Friend of Original Travel Robbie Miles recently won the trip of a life time on an expedition to the top of Mount Roraima Venezuela to accompany Adrian Warren, David Attenborough's camera man of 25 years and Jesse Wilkinson of 'Springwatch' during their shooting of ""The Lost World Project"". Here are his thoughts and feelings while on his fantastic adventure.
Less visted than the moon...
In August 2010, I was incredibly fortunate in winning a place on an expedition to film a wildlife documentary in the remote tepuis (table-top mountains) of Venezuela, in the northern reaches of the Amazon rainforest. With kilometre high vertical cliffs surrounding these mountains on all sides, the tepuis stand out from the vast carpet of forest like islands in the sky. Their inaccessibility has meant that they have remained beautifully unspoilt and they represent one of the last frontiers for exploration. We filmed on two of these mountains the first of which was Mt. Roraima, the inspiration for Arthur Conan Doyle's 'The Lost World' and the pixar movie 'UP'. Less visited than the moon, Kukenan was our second base and the most awe-inspiring yet tranquil place I'm sure I will ever go. No recollection of mine will be as good as the thoughts and impressions I had whilst I was there so the following is an amalgamation of diary extracts which I wrote in my tent, no doubt sheltering from the relentless rain.
Less visited than the moon, Kukenan was our second base and the most awe-inspiring yet tranquil place I'm sure I will ever go.
Preserving the tepuis
'The Lost World Project' is an initiative to preserve these beautiful tepuis. Illegal mining, erosion, species invasion and litter are slowly ruining Roraima so the project's aim is to create a documentary highlighting the beauty and the threats and use this as a tool for generating funding for much needed management of the area. To raise money for the expedition, the project started a student fund raising competition. The top ten fundraisers won a place on the 10 day trip to Roraima and the overall winner stayed on with the two cameramen for the whole month of filming. After a bike ride from John O' Groats to Lands End, I managed to raise the most money so, after putting the other nine students on a flight back to London, I started the real adventure.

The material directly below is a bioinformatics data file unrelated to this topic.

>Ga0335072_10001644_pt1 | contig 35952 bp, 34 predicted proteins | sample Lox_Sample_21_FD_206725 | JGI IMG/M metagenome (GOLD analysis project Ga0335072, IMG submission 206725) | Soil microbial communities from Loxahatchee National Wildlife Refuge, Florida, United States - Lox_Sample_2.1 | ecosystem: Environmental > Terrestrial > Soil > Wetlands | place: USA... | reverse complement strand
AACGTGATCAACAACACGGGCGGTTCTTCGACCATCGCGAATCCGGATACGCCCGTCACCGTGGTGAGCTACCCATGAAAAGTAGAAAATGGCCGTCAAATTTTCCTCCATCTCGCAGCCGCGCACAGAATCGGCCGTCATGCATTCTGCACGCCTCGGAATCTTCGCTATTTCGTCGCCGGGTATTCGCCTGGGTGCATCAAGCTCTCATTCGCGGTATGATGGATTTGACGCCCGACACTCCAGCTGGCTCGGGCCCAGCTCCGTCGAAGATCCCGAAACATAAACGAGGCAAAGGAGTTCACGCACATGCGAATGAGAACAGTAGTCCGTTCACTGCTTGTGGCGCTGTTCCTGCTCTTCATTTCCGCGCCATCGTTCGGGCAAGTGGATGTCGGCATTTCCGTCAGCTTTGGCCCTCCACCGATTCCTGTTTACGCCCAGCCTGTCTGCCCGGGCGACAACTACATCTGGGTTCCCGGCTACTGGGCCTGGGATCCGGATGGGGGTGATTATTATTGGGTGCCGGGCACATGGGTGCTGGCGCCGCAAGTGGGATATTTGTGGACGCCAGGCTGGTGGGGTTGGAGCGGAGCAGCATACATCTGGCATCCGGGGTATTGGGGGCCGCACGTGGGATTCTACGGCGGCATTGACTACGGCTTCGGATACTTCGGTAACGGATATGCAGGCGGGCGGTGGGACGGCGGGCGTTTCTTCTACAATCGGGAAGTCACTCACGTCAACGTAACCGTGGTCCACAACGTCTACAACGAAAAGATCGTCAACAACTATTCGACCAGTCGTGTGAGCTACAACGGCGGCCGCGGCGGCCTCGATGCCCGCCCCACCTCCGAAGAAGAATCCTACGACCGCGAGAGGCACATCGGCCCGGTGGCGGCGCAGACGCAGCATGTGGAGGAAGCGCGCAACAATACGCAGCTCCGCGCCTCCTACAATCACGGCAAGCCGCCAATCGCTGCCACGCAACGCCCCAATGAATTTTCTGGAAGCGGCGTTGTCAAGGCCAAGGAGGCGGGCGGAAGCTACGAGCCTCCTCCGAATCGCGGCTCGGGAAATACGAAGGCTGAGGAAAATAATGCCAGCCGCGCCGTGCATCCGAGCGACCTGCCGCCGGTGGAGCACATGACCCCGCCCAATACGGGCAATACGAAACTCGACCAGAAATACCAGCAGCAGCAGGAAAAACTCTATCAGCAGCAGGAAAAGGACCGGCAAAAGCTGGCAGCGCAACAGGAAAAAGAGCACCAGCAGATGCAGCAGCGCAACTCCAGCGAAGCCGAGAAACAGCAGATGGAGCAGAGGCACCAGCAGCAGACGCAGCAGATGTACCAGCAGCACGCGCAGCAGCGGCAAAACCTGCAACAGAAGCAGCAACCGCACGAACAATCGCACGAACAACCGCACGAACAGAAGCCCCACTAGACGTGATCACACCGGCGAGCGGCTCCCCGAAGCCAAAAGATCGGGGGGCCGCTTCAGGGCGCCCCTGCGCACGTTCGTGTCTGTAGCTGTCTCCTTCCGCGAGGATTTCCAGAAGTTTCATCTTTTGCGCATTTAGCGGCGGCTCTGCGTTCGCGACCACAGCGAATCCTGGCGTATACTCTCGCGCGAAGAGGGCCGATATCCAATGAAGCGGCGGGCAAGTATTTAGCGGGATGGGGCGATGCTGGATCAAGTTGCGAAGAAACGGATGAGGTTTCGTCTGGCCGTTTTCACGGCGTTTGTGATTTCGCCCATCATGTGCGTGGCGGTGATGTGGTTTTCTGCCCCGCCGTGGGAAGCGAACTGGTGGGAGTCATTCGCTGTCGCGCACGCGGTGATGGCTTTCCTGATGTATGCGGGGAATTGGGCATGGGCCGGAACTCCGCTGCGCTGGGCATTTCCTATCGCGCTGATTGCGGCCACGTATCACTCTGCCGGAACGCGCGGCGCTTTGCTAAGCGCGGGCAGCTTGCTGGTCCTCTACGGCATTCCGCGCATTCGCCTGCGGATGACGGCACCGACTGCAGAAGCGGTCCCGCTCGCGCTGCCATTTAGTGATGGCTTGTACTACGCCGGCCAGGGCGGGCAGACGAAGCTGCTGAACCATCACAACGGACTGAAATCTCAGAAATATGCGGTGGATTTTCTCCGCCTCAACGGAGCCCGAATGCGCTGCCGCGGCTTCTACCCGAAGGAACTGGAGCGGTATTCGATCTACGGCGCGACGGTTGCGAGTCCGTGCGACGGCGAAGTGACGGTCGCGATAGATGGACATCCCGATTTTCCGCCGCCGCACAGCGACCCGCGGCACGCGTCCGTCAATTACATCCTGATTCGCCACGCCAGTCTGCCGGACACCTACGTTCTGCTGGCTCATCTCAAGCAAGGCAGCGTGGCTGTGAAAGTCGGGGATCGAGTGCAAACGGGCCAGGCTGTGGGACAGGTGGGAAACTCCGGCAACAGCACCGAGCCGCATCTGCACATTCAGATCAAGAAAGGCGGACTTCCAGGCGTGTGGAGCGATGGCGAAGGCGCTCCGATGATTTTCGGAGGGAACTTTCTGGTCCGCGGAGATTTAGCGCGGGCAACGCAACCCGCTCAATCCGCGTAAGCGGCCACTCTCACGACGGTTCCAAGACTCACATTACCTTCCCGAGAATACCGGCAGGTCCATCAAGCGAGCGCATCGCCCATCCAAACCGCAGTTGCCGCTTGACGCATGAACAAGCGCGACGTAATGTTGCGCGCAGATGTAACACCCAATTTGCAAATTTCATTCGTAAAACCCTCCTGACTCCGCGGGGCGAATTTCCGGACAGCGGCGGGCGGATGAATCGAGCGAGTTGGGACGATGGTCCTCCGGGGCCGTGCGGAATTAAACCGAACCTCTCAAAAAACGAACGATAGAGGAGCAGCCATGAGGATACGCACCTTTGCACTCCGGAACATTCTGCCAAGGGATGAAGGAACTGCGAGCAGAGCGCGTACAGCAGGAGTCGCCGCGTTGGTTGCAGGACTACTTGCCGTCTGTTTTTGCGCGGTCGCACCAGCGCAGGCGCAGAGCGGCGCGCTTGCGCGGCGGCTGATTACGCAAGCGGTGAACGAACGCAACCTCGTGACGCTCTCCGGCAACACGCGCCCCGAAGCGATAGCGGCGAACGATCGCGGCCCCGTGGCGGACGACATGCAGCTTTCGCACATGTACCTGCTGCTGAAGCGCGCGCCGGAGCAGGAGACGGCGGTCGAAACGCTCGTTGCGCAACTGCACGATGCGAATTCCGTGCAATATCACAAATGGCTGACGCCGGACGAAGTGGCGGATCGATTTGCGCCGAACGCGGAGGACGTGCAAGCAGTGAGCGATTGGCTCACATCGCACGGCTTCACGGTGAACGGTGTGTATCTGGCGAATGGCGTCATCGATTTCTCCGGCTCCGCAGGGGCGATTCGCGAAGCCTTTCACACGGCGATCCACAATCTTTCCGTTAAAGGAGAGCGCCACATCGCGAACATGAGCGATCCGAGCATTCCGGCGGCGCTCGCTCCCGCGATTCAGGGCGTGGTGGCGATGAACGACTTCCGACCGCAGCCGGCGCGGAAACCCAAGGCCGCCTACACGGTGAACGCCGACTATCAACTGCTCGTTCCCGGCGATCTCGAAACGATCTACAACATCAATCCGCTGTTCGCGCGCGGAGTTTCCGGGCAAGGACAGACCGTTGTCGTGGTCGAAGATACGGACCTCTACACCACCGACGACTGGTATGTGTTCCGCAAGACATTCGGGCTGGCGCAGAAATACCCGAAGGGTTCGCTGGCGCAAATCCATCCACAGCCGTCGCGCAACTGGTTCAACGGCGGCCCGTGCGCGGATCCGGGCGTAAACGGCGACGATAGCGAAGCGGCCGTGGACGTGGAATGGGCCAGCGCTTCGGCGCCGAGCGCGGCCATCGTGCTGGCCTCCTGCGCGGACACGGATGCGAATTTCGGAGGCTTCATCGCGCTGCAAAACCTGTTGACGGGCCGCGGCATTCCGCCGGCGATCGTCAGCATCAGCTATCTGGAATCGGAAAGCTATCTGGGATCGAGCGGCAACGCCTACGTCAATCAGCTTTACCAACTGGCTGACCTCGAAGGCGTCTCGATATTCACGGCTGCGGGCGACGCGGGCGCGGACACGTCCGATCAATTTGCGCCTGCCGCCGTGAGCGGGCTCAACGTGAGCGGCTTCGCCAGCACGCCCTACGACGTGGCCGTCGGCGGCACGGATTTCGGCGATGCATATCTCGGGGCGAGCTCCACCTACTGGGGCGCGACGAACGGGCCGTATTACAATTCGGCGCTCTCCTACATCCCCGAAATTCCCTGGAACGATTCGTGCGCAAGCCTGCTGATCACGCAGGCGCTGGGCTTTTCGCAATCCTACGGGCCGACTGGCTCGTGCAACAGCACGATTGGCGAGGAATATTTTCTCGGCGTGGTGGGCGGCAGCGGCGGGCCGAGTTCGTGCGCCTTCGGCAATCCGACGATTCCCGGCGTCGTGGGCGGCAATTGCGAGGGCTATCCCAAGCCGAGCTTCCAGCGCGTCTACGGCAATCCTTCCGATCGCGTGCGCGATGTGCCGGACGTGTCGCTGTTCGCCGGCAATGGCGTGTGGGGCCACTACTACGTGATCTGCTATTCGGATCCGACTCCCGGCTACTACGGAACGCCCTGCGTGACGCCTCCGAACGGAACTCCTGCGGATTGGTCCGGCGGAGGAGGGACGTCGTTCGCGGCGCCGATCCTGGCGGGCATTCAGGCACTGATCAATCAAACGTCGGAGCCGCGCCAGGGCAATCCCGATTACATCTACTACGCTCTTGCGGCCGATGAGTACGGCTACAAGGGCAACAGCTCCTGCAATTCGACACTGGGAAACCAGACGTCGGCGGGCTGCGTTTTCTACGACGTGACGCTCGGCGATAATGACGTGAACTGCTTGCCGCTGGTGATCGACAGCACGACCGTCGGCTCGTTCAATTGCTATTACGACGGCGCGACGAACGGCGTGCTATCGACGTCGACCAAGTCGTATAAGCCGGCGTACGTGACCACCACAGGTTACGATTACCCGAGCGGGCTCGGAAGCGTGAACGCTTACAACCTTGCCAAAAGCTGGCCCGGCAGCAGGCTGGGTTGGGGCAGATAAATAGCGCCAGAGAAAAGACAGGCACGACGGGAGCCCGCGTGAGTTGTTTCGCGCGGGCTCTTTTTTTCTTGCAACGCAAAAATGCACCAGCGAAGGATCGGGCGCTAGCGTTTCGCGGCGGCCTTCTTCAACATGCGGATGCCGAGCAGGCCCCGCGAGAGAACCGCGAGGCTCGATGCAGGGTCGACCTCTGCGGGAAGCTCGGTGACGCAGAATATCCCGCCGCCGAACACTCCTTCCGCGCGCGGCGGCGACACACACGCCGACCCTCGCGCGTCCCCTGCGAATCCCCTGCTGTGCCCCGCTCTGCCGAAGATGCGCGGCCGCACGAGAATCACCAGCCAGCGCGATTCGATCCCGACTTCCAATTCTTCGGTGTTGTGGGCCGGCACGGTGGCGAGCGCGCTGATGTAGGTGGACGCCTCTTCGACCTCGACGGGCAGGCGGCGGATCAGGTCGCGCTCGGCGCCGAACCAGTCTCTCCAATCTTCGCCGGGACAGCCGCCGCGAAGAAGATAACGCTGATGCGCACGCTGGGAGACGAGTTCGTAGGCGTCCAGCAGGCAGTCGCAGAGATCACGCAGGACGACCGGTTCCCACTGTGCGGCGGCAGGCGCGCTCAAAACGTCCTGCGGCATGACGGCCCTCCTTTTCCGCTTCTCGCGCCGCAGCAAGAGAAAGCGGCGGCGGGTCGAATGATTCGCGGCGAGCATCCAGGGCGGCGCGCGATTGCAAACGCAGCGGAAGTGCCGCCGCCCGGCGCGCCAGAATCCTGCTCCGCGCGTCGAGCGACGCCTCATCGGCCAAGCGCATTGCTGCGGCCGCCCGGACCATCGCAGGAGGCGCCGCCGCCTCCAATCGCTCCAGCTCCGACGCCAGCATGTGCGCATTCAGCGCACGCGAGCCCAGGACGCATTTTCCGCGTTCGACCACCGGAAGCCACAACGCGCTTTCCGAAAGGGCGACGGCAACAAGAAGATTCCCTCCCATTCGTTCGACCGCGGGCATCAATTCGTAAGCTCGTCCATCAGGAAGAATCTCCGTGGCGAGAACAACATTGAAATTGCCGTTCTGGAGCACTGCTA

The climb to the summit of Roraima started at a Penom village on the edge of the rolling Savannahs. A combination of a setting sun and full moon made the cliffs of Roraima glow in the distance while the sky would flash pink from lightning in the huge storm clouds many miles away. With thousands of fire-flies all around us and a great variety of birds of prey having a final flight of the evening, it was not a bad way to start our adventure. The following day was a stark contrast as Adrian Warren, David Attenborough's Camera man of 25 years, was forced to leave the expedition with a suspiciously sinister lump under his left arm. In a few days, Adrian had made such an impression on us all as being the kind of man we all inspired to be and it was incredibly sad to see him go in such worrying circumstances. Pathetic fallacy followed as the torrential rain fell all day and the 'puris puris' (a blood sucker with the abundance of the midge but made you itch worse than a mosquito) attacked every inch of skin available to them. Spirits were low and we had lost our number one camera man, leaving just Jesse Wilkinson, a 'Springwatch' cameraman, to contend with filming in the rain. The following day was a difficult climb through the tangled vines of the cloud forest. They bore a fascinating variety of life but it was difficult to appreciate it in such heavy rain. Keeping the huge wall of the sandstone cliff to our right, we eventually made it into the clouds and onto the summit.